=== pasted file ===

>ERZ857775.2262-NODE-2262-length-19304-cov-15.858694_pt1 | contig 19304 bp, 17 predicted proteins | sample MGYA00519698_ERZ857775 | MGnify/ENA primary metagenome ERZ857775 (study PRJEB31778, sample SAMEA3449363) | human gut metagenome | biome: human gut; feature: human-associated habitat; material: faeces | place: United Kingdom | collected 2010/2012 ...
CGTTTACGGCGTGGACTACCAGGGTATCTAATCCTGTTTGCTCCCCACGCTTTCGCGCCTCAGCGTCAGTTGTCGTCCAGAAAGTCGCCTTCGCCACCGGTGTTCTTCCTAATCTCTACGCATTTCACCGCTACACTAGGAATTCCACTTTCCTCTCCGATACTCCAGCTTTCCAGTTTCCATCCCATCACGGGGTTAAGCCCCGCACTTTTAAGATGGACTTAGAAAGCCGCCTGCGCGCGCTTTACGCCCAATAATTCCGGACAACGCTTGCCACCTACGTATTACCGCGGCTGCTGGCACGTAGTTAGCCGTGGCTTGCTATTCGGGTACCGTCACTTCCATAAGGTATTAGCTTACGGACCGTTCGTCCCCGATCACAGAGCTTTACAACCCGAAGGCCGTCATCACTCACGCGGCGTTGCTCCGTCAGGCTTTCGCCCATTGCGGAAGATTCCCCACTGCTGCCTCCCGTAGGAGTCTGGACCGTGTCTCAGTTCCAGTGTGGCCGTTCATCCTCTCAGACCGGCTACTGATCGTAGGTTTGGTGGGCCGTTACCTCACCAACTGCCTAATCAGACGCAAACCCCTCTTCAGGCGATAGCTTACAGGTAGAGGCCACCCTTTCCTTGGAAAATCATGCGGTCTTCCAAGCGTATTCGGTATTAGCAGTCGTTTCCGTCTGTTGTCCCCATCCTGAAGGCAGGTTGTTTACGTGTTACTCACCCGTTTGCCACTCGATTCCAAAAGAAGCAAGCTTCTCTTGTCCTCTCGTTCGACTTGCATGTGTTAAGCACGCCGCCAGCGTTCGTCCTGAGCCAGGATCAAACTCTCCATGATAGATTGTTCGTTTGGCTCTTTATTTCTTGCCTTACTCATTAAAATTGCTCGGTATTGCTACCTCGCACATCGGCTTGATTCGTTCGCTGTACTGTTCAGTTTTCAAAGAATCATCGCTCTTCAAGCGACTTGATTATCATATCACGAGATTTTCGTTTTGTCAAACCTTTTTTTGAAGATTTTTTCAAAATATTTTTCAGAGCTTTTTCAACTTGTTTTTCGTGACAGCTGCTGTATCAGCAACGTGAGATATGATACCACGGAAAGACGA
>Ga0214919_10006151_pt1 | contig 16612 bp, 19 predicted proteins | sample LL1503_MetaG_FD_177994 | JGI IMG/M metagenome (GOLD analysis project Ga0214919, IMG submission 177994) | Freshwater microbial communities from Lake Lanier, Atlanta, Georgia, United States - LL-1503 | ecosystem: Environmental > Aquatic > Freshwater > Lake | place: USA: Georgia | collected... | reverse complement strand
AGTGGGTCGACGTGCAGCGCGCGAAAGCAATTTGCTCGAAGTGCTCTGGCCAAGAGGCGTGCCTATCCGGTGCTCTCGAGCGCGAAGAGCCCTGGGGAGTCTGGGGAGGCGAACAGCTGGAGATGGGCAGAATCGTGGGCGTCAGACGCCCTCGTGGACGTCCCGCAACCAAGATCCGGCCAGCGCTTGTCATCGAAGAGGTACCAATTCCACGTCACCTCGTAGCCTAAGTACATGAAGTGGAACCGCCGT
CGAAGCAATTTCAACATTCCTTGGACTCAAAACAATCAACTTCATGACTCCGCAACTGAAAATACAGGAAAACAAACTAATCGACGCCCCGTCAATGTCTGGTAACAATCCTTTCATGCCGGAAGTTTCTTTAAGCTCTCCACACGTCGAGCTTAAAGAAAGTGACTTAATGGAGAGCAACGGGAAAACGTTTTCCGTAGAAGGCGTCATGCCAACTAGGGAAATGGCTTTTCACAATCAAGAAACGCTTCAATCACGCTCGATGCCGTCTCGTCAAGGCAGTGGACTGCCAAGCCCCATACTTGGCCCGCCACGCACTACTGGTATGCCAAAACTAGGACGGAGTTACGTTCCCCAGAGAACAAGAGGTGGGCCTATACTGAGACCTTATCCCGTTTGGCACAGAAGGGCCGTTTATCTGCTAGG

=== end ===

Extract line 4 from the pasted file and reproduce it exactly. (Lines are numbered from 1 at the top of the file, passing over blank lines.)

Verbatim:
AGTGGGTCGACGTGCAGCGCGCGAAAGCAATTTGCTCGAAGTGCTCTGGCCAAGAGGCGTGCCTATCCGGTGCTCTCGAGCGCGAAGAGCCCTGGGGAGTCTGGGGAGGCGAACAGCTGGAGATGGGCAGAATCGTGGGCGTCAGACGCCCTCGTGGACGTCCCGCAACCAAGATCCGGCCAGCGCTTGTCATCGAAGAGGTACCAATTCCACGTCACCTCGTAGCCTAAGTACATGAAGTGGAACCGCCGT